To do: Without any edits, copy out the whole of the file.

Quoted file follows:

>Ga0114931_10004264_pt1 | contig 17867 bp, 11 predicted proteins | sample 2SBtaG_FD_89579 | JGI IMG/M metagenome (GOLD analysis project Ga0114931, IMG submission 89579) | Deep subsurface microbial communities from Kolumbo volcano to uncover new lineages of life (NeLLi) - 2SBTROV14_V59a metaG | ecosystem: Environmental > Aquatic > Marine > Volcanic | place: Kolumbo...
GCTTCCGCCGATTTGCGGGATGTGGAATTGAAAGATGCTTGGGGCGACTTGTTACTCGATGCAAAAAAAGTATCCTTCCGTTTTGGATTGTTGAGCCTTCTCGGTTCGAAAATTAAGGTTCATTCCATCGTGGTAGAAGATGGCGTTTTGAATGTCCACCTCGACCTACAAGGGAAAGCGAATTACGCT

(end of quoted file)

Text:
>Ga0114931_10004264_pt1 | contig 17867 bp, 11 predicted proteins | sample 2SBtaG_FD_89579 | JGI IMG/M metagenome (GOLD analysis project Ga0114931, IMG submission 89579) | Deep subsurface microbial communities from Kolumbo volcano to uncover new lineages of life (NeLLi) - 2SBTROV14_V59a metaG | ecosystem: Environmental > Aquatic > Marine > Volcanic | place: Kolumbo...
GCTTCCGCCGATTTGCGGGATGTGGAATTGAAAGATGCTTGGGGCGACTTGTTACTCGATGCAAAAAAAGTATCCTTCCGTTTTGGATTGTTGAGCCTTCTCGGTTCGAAAATTAAGGTTCATTCCATCGTGGTAGAAGATGGCGTTTTGAATGTCCACCTCGACCTACAAGGGAAAGCGAATTACGCT